Tuesday, October 15, 2013

Pre-IPO Estate Planning

After scanning Twitter's IPO documents, WSJ tax reporter Laura Saunders concludes that Jack Dorsey,Twitter's chairman, Evan Williams, largest shareholder, and CEO Richard Costolo did some serious gifting in trust while Twitter's share value was low. The eventual estate-tax savings, the WSJ guesstimates, could exceed $100 million.

Dorsey and Williams set up GRATS.  "In essence," Saunders explains, "GRATs are used to transfer asset appreciation from one taxpayer to another, virtually tax-free. The owner of the assets—in this case, pre-IPO Twitter shares—contributes them to the GRAT before the asset surges in value."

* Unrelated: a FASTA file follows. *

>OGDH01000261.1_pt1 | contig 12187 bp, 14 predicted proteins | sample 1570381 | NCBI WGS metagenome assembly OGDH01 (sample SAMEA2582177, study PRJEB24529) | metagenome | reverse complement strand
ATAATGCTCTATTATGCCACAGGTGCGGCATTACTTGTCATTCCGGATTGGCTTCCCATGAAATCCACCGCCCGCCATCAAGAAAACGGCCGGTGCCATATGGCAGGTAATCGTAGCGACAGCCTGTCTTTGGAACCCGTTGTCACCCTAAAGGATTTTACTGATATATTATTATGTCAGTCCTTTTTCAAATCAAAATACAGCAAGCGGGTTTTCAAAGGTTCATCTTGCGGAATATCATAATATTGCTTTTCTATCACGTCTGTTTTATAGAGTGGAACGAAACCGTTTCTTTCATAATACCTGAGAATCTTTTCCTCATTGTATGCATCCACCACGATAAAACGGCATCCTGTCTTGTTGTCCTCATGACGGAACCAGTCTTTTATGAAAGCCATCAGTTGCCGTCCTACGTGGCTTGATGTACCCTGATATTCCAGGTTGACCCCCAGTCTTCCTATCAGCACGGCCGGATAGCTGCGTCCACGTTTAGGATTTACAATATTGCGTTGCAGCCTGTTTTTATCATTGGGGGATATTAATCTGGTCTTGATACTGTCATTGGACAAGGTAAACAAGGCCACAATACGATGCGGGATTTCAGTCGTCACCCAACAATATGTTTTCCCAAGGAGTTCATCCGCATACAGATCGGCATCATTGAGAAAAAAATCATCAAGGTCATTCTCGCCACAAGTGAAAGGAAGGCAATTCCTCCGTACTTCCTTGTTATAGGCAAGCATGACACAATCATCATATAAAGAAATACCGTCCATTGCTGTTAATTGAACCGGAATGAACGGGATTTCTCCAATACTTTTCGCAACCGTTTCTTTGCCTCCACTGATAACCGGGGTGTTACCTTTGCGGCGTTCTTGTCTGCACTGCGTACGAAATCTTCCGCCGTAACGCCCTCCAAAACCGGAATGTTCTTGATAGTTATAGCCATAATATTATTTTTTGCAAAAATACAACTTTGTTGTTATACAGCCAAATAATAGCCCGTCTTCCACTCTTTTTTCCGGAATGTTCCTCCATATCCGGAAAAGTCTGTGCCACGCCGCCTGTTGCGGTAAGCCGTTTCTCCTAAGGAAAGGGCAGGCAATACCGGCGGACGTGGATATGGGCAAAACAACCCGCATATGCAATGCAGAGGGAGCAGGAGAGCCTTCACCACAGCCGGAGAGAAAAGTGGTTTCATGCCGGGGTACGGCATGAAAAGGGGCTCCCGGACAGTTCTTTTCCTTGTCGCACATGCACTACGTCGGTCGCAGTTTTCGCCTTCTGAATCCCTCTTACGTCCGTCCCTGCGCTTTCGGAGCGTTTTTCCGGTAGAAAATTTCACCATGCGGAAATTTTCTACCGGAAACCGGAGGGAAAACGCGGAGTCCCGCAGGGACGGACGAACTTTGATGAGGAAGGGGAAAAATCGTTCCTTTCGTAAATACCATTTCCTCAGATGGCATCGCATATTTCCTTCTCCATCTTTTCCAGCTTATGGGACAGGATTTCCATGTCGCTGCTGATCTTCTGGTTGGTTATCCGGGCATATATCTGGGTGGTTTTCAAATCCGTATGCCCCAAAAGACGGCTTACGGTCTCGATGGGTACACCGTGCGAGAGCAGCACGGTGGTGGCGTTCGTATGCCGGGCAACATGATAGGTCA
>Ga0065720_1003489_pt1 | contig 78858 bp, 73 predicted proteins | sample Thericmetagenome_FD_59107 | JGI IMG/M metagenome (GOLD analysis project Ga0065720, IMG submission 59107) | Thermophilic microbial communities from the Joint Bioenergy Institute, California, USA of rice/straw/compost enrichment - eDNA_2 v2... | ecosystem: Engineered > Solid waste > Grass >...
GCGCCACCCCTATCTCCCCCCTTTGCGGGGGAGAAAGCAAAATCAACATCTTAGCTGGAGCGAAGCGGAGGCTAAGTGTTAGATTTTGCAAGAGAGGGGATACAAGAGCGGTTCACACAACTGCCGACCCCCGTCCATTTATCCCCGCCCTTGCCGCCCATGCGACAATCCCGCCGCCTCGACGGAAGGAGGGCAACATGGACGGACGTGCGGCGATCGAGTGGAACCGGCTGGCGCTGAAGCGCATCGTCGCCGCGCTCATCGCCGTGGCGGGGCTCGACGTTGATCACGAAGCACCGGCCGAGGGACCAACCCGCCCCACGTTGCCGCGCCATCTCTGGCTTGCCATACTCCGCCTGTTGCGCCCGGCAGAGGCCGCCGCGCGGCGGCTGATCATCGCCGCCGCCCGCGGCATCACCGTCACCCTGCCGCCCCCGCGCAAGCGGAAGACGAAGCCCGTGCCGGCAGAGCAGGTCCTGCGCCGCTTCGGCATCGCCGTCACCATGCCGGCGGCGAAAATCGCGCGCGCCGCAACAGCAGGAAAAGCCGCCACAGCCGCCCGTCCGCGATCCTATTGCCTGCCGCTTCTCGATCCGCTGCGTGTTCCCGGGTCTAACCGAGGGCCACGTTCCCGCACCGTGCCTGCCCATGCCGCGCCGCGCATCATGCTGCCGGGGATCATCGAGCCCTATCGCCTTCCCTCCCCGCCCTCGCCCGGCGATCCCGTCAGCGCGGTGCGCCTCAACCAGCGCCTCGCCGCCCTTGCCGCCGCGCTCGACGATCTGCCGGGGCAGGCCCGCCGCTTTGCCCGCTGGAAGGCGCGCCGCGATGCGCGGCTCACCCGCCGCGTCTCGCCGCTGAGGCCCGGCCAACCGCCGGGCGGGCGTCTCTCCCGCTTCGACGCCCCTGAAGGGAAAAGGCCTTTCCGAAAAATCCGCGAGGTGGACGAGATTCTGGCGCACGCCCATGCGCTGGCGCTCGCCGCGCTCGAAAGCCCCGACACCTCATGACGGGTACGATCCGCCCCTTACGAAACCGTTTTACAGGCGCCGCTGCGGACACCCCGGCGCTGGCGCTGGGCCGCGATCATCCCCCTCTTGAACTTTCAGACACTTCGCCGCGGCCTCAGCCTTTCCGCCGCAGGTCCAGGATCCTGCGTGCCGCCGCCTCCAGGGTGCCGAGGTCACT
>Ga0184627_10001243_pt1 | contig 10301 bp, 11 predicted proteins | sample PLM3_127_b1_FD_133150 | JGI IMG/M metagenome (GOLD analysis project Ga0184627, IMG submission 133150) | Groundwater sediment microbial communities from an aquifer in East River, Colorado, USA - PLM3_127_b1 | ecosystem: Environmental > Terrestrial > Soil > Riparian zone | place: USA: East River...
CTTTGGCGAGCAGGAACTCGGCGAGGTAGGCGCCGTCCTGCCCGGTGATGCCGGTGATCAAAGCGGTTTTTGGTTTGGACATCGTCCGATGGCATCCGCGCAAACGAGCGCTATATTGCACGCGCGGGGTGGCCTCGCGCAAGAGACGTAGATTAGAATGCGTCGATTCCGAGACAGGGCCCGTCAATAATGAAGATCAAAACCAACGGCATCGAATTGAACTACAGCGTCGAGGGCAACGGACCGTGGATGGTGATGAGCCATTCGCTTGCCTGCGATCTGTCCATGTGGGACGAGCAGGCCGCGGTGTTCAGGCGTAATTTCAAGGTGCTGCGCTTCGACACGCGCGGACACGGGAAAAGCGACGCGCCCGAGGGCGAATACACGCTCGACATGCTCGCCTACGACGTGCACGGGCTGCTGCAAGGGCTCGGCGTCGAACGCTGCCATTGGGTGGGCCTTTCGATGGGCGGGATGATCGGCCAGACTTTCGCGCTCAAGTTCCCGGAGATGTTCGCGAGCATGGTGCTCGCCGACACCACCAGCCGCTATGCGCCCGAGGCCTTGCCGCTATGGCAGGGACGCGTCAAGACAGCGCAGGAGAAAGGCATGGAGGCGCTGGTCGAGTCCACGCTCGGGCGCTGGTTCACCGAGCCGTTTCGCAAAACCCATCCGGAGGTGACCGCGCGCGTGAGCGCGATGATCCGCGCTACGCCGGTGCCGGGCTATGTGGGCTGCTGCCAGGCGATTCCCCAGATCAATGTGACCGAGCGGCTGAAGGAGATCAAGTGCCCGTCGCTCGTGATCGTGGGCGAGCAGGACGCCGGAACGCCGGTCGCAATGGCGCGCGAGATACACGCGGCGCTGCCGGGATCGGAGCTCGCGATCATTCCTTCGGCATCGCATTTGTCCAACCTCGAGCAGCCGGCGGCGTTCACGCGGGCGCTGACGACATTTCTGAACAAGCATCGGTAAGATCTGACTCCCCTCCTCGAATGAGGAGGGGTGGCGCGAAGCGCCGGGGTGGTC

While the trust exists, the owner receives annual payments adding up to the value of the original contribution plus a return based on an interest rate set by the Internal Revenue Service. In the past few years, the rate has been low, around 2%. 
At the end of the trust's term—which the owner must outlive for the GRAT to work—the owner has an amount equal to the value of what he put into the trust, but most of the asset's growth is out of his possession.
Williams and Costolo apparently used family trusts to take advantage of 2012's $5 million gift-tax exemption. The exemption was widely, but wrongly, expected to decline in 2013.

Moral: the best time to do tax planning for great wealth is before it becomes still greater.

1 comment:

Christina. S said...

A testamentary trust planning is a good way to go to protect you assets and beneficiaries.

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